Roanna Martin

"make [food] simple and let things taste of what they are." {Curnonsky}

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Alphabet Soup

I was sitting in on a Sports Nutrition class this morning, and was reminded of how complicated some of the terms and abbreviations used in nutrition recommendations are. So, I thought I’d take a few minutes to outline and explain a few terms. I’ll quote the textbook definition, and then try to explain it in even more simple and easy-to-understand words. I hope this helps you to make sense of out of some of the alphabet soup! AI: Adequate Intake.

“The average daily amount of a nutrient that appears sufficient to maintain a specified criterion”.

The AI is basically the same as the RDA, except that a specific value cannot been determined for that particular nutrient. The AI is a very educated guess. Well-known nutrients that have an AI are Vitamins D and K.

AMDR: Acceptable Macronutrient Distribution Range

This is a reference for the appropriate percentage of  daily calories that should come from each of the macronutrient categories (carbohydrate, fat, and protein).

    • 45-65% calories from carbohydrate
    • 20-35% calories from fat
    • 10-35% calories from protein

This amount can vary from person to person. For example, an endurance athlete would want to take in a percentage of calories from carbohydrates towards the upper end of that range, since carbohydrates are the fuel for activity.

DRI: Dietary Reference Intakes

“A set of nutrient intake values for healthy people in the US and Canada. These values are used for planning and assessing diets and include EAR, RDA, AI, and UL.”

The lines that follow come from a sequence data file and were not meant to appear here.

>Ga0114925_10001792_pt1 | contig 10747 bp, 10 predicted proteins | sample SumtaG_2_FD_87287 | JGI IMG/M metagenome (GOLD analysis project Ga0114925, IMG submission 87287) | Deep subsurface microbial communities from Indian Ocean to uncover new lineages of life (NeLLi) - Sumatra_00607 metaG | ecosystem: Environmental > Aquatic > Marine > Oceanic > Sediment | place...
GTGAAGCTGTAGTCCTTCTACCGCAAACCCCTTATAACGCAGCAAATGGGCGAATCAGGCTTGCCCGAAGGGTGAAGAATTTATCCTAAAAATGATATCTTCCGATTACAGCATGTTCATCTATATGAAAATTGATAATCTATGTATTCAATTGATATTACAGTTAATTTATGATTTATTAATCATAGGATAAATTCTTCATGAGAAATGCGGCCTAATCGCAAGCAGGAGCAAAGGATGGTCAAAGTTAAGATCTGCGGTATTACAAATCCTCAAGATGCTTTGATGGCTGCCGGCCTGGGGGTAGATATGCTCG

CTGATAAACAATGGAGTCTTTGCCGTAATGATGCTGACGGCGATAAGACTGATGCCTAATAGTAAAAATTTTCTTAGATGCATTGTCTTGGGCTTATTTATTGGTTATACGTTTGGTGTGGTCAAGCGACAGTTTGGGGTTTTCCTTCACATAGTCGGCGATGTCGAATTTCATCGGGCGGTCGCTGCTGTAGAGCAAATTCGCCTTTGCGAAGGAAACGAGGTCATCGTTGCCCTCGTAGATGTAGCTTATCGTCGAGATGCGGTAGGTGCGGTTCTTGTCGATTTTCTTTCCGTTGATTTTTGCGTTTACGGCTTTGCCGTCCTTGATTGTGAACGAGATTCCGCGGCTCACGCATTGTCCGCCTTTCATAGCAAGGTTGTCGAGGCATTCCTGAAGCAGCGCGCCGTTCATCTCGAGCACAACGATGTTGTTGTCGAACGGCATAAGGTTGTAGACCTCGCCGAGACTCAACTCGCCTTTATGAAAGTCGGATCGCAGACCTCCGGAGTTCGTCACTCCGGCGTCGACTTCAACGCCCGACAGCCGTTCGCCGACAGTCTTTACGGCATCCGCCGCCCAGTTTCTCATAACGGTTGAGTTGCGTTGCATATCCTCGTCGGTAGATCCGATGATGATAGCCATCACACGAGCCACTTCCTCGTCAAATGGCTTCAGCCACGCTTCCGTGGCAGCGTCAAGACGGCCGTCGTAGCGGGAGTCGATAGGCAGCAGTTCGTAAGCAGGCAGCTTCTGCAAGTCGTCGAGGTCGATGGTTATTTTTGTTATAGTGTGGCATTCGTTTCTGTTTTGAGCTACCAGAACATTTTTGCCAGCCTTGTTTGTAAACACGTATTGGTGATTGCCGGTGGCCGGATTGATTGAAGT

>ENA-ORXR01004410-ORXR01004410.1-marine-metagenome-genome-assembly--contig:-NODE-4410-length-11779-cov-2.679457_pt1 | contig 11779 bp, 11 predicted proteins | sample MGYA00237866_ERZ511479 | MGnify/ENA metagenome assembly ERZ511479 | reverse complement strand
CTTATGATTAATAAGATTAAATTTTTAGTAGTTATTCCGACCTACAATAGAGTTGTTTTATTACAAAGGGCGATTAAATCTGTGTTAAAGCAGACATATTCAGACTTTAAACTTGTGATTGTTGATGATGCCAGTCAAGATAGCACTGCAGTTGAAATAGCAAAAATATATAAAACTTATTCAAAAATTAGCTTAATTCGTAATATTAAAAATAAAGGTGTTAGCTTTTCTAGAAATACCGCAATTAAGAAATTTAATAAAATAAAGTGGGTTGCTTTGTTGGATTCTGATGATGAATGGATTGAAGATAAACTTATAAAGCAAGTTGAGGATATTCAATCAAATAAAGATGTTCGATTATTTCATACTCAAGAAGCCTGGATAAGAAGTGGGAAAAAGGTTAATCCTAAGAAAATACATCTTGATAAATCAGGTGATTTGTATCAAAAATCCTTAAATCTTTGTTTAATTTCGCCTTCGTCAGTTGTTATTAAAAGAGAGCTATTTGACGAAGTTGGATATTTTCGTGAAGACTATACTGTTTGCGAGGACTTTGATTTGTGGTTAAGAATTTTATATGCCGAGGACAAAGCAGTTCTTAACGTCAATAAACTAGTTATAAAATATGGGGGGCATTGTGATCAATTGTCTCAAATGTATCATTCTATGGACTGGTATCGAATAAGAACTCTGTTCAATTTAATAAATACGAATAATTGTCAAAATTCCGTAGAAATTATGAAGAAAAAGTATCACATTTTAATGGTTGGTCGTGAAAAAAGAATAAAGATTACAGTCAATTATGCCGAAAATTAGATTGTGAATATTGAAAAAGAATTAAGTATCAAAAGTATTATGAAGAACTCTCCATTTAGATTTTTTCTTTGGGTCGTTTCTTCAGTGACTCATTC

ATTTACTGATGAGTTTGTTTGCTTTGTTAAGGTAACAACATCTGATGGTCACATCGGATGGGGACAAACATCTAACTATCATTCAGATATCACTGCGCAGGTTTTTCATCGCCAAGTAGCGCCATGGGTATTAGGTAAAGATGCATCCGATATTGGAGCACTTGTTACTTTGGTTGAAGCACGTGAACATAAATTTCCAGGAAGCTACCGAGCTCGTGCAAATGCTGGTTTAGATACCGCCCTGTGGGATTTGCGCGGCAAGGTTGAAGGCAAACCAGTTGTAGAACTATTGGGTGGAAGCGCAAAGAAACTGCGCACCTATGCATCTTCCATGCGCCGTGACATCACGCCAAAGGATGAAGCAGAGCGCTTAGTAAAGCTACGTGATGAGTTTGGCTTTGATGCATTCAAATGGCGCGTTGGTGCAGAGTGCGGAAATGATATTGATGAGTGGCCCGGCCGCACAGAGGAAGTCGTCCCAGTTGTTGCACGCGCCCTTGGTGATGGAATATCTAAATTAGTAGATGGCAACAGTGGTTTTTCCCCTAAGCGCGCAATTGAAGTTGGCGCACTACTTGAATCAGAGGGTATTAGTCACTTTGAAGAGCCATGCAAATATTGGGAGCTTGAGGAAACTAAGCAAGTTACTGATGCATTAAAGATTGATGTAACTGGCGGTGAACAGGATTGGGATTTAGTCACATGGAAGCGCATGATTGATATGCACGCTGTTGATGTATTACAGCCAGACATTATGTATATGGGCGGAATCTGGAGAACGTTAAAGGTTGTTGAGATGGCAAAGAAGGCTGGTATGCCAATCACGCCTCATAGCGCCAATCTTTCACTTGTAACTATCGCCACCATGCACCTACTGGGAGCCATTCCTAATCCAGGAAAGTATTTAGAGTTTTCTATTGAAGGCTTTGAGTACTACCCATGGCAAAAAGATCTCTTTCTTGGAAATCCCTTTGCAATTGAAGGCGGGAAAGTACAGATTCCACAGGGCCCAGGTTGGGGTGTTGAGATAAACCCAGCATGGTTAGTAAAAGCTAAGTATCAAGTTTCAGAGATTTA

So, DRIs is the larger category of references discussed in the rest of this post.

EAR: Estimated Average Requirement

“The average daily amount of a nutrient that will maintain a specific biochemical or physiological function in half the healthy people of a given age and gender group.”

You probably won’t come across this term too much, but it’s simply an estimate of what a typical individual needs. However, since this recommendation is not sufficient for potentially up to half of a population, nutrition guidelines typically use the RDA.

RDA: Recommended Dietary Allowance

“The average daily amount of a nutrient considered adequate to meet the known nutrient needs of practically all healthy people; a goal for dietary intake by individuals.”

In other words, if over the course of time you meet the RDA of the various nutrients, you’re almost certainly consuming enough for your body’s needs. I assume that the average individual is familiar with this term, and would likely equate it with the % Daily Value that is written on the nutrition facts label of the foods that you buy. The Daily Values used on labels are based on a 2000 calorie diet, partially derived from values from the 1968 RDAs. Since 1997, RDAs that reflect newer scientific research have been released, and efforts are being made to update the daily values on food labels.

UL: Tolerable Upper Level

“The maximum daily amount of a nutrient that appears safe for most healthy people and beyond which there is an increased risk of adverse health effects.”

Yes- it’s not a beneficial thing to consume nutrition supplements that claim to contain “300% of your Daily Value!” If they are water soluble, your body will simply excrete the excess vitamins, and if they are fat soluble you could easily approach toxic levels.